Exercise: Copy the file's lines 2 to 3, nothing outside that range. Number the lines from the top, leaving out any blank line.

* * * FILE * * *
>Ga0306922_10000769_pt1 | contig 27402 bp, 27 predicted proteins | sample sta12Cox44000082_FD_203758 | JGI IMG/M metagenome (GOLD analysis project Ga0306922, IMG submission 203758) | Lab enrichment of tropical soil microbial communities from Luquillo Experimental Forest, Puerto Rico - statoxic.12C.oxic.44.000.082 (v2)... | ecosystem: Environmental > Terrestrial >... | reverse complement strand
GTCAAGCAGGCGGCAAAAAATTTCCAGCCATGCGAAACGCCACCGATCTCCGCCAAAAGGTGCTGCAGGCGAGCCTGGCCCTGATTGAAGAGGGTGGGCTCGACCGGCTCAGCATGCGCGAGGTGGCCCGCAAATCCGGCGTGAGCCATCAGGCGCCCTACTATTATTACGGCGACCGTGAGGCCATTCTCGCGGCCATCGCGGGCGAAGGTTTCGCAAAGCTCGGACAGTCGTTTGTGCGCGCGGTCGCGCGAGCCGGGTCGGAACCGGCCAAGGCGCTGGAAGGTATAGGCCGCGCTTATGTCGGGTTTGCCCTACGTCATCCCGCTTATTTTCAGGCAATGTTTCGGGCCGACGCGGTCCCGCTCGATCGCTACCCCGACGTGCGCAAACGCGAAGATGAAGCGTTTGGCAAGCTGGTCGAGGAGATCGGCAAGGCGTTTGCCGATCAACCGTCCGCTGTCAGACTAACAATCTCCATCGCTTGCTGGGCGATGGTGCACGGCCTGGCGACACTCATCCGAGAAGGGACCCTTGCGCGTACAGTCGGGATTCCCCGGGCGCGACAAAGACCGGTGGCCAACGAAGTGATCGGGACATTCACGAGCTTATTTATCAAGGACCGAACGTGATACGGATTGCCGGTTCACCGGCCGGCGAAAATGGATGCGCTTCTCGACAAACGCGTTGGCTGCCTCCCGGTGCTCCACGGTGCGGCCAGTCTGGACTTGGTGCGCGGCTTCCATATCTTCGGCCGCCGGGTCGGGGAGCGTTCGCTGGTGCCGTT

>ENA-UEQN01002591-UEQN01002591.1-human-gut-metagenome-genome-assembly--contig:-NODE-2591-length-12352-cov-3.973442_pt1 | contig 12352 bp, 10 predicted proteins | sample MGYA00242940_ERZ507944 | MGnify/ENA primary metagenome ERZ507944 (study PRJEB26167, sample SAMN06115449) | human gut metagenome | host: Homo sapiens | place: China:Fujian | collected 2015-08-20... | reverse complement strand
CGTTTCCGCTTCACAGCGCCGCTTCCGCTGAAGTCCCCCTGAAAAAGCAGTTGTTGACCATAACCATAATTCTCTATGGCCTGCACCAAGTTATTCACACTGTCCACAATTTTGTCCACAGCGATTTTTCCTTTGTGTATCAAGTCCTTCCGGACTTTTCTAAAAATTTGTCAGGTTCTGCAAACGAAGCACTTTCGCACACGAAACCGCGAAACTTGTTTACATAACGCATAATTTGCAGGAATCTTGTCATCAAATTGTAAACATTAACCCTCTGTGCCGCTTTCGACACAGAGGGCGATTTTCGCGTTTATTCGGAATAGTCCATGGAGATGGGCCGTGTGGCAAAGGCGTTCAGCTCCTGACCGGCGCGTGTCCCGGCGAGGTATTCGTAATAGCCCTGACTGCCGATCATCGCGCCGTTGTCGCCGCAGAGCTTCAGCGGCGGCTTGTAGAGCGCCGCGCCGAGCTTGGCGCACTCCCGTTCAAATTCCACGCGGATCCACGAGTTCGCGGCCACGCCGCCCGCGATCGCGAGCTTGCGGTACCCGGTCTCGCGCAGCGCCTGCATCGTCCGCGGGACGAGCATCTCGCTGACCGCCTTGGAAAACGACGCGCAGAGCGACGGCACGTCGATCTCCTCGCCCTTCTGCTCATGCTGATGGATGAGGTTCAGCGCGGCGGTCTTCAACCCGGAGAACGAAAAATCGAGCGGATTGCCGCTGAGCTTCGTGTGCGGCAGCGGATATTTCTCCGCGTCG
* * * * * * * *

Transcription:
GTCAAGCAGGCGGCAAAAAATTTCCAGCCATGCGAAACGCCACCGATCTCCGCCAAAAGGTGCTGCAGGCGAGCCTGGCCCTGATTGAAGAGGGTGGGCTCGACCGGCTCAGCATGCGCGAGGTGGCCCGCAAATCCGGCGTGAGCCATCAGGCGCCCTACTATTATTACGGCGACCGTGAGGCCATTCTCGCGGCCATCGCGGGCGAAGGTTTCGCAAAGCTCGGACAGTCGTTTGTGCGCGCGGTCGCGCGAGCCGGGTCGGAACCGGCCAAGGCGCTGGAAGGTATAGGCCGCGCTTATGTCGGGTTTGCCCTACGTCATCCCGCTTATTTTCAGGCAATGTTTCGGGCCGACGCGGTCCCGCTCGATCGCTACCCCGACGTGCGCAAACGCGAAGATGAAGCGTTTGGCAAGCTGGTCGAGGAGATCGGCAAGGCGTTTGCCGATCAACCGTCCGCTGTCAGACTAACAATCTCCATCGCTTGCTGGGCGATGGTGCACGGCCTGGCGACACTCATCCGAGAAGGGACCCTTGCGCGTACAGTCGGGATTCCCCGGGCGCGACAAAGACCGGTGGCCAACGAAGTGATCGGGACATTCACGAGCTTATTTATCAAGGACCGAACGTGATACGGATTGCCGGTTCACCGGCCGGCGAAAATGGATGCGCTTCTCGACAAACGCGTTGGCTGCCTCCCGGTGCTCCACGGTGCGGCCAGTCTGGACTTGGTGCGCGGCTTCCATATCTTCGGCCGCCGGGTCGGGGAGCGTTCGCTGGTGCCGTT

>ENA-UEQN01002591-UEQN01002591.1-human-gut-metagenome-genome-assembly--contig:-NODE-2591-length-12352-cov-3.973442_pt1 | contig 12352 bp, 10 predicted proteins | sample MGYA00242940_ERZ507944 | MGnify/ENA primary metagenome ERZ507944 (study PRJEB26167, sample SAMN06115449) | human gut metagenome | host: Homo sapiens | place: China:Fujian | collected 2015-08-20... | reverse complement strand